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งานวิจัยเกี่ยวกับกฎหมาย

Ramification and Re-Sacralization of the Lese Majesty Law in Thiland
Somchai Preechasilpakul (สมชาย ปรีชาศิลปกุล) David Streckfuss
บทคัดย่อ / เนิ้อหาโดยสังเขป
In October 2007, the chairperson of the National Legislative Assembly (NLA), Meechai Ruchupan, with information from the report of a panel looking into lese majesty, announced “three separate groups” are in a bid “to topple the institution of the monarchy.” The first group is: using the public stage to debate whether the institution of the monarchy should continue to exist. The group was
critical of the monarchy and spread its opinions through articles and research, and presented the idea of imposing
checks on the monarchy.

The second group is “anonymous” and uses “websites registered abroad” to create “a campaign” that “aims to attack [royal]
individuals” in “a campaign” to “criticises behaviour, publishes unsuitable pictures and distorts facts.” The last group “seeks to
abuse the institution for self-interest and political reasons.” The panel had been set up to investigate “ways to tackle national
problems through legislation, particularly the four reasons cited by the coup makers for overthrowing the Thaksin Shinawatra government,” including lese majesty. “Anti-monarchy activities,” the panel advised, could be countered by “setting the issue as a national agenda and appointing a panel to be in charge of such offences, ensuring the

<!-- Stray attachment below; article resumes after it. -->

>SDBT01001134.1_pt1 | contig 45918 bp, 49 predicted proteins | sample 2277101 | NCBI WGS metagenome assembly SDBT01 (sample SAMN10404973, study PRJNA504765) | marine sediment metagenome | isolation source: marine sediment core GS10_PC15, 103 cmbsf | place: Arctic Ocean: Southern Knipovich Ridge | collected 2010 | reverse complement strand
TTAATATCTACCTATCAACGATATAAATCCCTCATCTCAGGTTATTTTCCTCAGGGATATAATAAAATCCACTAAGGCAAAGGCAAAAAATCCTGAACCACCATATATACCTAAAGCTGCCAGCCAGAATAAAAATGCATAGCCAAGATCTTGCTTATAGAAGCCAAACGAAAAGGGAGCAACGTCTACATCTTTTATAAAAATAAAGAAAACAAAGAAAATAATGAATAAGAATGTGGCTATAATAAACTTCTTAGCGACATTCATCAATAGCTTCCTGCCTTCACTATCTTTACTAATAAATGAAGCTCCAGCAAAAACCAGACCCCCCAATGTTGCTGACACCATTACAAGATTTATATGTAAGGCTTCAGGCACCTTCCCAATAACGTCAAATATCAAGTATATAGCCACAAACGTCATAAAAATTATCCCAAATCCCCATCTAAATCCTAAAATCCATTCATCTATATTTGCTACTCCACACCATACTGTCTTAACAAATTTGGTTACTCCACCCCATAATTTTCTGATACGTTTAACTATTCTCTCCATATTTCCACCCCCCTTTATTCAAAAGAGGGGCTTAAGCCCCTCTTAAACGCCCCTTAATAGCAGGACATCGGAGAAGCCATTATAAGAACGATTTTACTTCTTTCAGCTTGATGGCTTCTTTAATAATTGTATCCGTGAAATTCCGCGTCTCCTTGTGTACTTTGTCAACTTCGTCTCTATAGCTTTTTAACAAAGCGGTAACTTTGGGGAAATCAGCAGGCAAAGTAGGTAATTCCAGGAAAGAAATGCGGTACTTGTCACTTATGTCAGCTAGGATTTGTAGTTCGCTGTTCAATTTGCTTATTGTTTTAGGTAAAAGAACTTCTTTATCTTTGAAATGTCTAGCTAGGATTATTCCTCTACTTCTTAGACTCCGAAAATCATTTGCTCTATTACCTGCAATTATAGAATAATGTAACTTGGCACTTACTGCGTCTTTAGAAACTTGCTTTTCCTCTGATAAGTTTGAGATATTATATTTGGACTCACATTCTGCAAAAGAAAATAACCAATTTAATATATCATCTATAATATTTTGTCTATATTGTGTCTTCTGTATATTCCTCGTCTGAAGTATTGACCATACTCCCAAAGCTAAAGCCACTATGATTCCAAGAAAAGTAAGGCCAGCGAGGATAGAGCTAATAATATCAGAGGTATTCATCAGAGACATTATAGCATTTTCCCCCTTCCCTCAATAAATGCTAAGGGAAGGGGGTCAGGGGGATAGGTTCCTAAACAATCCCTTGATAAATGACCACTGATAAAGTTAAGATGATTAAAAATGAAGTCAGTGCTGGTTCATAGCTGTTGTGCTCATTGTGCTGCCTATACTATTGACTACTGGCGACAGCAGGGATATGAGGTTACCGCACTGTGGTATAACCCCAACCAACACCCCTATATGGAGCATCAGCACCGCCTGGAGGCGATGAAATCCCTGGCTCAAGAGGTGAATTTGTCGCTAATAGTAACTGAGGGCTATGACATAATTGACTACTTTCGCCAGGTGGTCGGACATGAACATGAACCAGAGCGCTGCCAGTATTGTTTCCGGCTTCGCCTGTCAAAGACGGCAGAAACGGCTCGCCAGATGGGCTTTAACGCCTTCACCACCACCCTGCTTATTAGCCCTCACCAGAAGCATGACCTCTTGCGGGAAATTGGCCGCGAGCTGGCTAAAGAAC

National Police Commission strictly enforces the law, and promoting the image of the monarchy institution, especially by creating
understanding with the international community.” Beyond that, the panel recommended that those protected by the lese majesty law be extended to the king’s children and members of the Privy Council. The law would also “allow police and judges to ban publicity or criticism or comment on lese majeste cases in any media.”

Lese majesty as a criminal charge, as the most potent political charge in Thailand, has remained not only undiminished, but, as a few months ago indicate, shows signs of renewed vitality. While in many other ways Thailand seems to have become democratic, the lese majesty law exerts a kind of supra-natural hold on society. The frequency of the charge flares up in times of political upheaval. The law has a significant effect on the popular political movement for basic rights. This phenomenon deserves careful scrutiny, especially when it is claimed that Thailand is governed democratically.

In countries where the political role of monarchs changed with the transition to democracy, greater protection was given to rights.
Protection of the monarchy was diminished and greater leeway was given to criticize or express opinions about the monarchical institution. But the tendency in Thai society has been in the opposite direction. It seems as if to whatever degree democracy has been established, the law of lese majesty has both intensified and expansive, continuously invoked, thus giving Thai society a peculiar quality in comparison with other countries that have retained the institution of the monarchy. A greater understanding of this law, then, can help us better recognize the democratic development of Thailand from a perspective different from that of other societies.
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